Women have always interested Hans-Peter Feldmann who based many of his works on female nudes, collections of old pin-up postcards, erotic calenders or multiple snapshots of women’s lips and knees. All the clothes of a woman is a photo series showing exactly what the title already indicates – individual pieces of clothing, collected and arranged for the perfect photo shoot. “It’s hard for me to respect things that are taken seriously” is one of his most quoted statements from a rare interview and accordingly, he hates being considered an artist. He is, after all, a hobby thimble salesman who often stands behind the counter in his wife’s souvenire shop in Düsseldorf, selling kitsch to tourists. Maybe he even used some of the trinkets from the shop in creating a darkened installation Shadow play (one of the few titled works) which made its way to Venice Biennale in 2009 (“Fare Mundi” curated by Daniel Birnbaum), but was also, funnily enough, projected on a screen in front of the Louis Vuitton maison in Münich in November 2010. This wasn’t the last collaboration between the German artist and the famous French fashion brand which celebrated the Queen’s Diamond Jubilee with Hans-Peter Feldmann’s (Queen-inspired) exhibition in its London New Bond Street Maison. I am not sure if the Queen was amused by her red clown nose on the 10 £ bill!

Shadow play, a twenty meter long table with revolving round platforms lit by clumsy-looking, but perfectly positioned spotlights, is a set of seven ‘tableaux’ with little figurines and toys: dolls, souvenirs of famous world monuments, plastic aeroplane, wedding cake decoration…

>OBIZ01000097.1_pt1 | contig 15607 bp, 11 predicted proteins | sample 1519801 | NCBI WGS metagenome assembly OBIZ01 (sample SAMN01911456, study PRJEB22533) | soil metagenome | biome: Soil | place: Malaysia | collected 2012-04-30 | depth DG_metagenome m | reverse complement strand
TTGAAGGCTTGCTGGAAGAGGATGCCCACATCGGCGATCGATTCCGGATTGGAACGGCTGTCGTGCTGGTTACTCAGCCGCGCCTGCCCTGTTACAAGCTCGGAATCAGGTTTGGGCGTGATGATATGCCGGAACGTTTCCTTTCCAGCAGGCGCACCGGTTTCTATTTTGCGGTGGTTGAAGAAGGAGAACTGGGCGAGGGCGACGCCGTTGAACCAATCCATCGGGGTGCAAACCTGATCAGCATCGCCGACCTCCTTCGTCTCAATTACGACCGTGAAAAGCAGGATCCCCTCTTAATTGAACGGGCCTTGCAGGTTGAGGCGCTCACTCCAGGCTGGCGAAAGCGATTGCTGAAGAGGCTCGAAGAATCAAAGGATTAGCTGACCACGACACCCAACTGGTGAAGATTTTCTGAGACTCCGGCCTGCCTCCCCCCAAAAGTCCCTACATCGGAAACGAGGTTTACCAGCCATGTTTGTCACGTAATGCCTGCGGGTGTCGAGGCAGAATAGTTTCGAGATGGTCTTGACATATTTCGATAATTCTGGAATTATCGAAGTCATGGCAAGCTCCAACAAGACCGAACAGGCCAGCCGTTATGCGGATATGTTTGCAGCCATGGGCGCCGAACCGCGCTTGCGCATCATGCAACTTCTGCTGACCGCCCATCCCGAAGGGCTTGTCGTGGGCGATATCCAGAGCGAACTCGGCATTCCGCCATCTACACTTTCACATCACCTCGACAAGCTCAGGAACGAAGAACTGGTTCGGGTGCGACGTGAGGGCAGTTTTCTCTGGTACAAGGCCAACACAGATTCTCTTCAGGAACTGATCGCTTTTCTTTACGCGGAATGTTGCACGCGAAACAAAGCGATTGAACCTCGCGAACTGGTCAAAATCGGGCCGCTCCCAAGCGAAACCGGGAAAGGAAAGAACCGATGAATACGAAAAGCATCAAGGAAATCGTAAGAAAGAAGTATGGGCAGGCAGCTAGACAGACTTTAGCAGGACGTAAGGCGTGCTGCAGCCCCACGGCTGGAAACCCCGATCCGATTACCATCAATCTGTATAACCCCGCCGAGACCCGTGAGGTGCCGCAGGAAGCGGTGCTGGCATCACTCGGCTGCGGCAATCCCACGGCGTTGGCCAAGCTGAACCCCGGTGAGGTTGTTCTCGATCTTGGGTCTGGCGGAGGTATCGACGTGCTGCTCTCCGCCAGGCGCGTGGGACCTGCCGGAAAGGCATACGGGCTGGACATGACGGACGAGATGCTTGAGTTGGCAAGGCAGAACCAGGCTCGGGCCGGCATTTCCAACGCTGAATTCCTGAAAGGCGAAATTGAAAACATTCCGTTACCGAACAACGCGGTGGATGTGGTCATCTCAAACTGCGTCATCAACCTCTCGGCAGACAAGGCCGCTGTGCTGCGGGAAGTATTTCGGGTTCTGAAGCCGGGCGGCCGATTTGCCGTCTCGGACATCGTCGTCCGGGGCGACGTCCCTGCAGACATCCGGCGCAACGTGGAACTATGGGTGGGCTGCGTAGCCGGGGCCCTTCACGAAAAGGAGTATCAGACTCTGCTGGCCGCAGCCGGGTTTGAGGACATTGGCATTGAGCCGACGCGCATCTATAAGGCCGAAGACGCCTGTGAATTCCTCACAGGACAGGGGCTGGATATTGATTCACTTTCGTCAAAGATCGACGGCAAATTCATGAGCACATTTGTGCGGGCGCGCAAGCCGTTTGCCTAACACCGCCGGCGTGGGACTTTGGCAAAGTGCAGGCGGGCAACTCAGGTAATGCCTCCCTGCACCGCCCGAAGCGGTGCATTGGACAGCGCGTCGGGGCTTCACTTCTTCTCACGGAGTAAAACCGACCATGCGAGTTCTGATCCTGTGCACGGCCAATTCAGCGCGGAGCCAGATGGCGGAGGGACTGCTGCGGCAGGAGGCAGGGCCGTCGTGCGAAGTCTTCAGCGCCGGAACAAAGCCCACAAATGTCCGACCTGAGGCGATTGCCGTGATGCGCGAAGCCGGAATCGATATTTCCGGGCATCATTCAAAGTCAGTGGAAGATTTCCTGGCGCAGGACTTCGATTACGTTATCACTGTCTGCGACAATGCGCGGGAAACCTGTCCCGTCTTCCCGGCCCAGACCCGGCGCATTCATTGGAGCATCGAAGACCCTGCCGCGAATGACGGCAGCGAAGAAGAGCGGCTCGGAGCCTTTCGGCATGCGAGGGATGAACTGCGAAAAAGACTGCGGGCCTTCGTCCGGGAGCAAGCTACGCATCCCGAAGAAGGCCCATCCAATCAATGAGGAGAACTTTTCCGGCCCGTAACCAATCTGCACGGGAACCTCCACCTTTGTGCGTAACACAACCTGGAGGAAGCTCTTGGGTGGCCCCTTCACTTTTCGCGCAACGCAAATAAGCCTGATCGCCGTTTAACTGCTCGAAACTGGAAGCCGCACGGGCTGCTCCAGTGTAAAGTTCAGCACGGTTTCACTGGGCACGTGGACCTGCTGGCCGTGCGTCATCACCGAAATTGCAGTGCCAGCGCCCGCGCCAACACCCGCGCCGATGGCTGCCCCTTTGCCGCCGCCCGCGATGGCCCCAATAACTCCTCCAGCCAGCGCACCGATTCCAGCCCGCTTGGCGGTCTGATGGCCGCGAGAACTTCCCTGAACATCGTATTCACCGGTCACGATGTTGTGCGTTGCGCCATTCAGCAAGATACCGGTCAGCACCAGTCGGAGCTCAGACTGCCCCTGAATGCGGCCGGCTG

Hans-Peter Feldmann became famous in the early 1970’s mainly for his photographic series presented in the form of artistic books. As a typical example of his early work stand the assembly of offset black & white copies of posters showing clichés about ‘happiness & beauty’ known under the name Sunday pictures with kittens, love couples, sunsets or exotic settings, arranged on the wall in no specific order. Such and similar pictures collected from calendars, magazines, newspapers, catalogues and postcards, Feldmann has used to produce collages, installations or photo albums by chronicling the most obscure moments frame by frame. One of the photo series show allegedly a bathtub before and after the bath for which, of course, there isn’t any proof that it ever took place.

Installation consisting of vertically positioned plastic flowers in pots glued to the wall, small-size plastic animals placed on a red rug, golden shoes with pins on, it’s hard to figure out what Feldmann’s concept is, but this kind of almost childish naivete has a truly irresistible charm. As I approach the reproductions of Michelangelo’s David and a sculpture of Aphrodite, I am taken aback by their ridiculously pink skin and head- and pubic hair painted in yellow & red. Upon being exposed to this kitsch attack I start comprehending why Feldmann refuses to be taken seriously.

After a couple of minutes spent at the gallery the absence of tags becomes apparent: “There are three things that Hans-Peter Feldmann really hates: interviews, signing his works and being called an artist”, explains the curator Helena Tatay, continuing: “please, pay no attention to tags, this works should stay nameless”, hurridly removing the evidence of names or explanations ever been given to them.

The exhibition is open until 26th August.

BAWAG Contemporary web site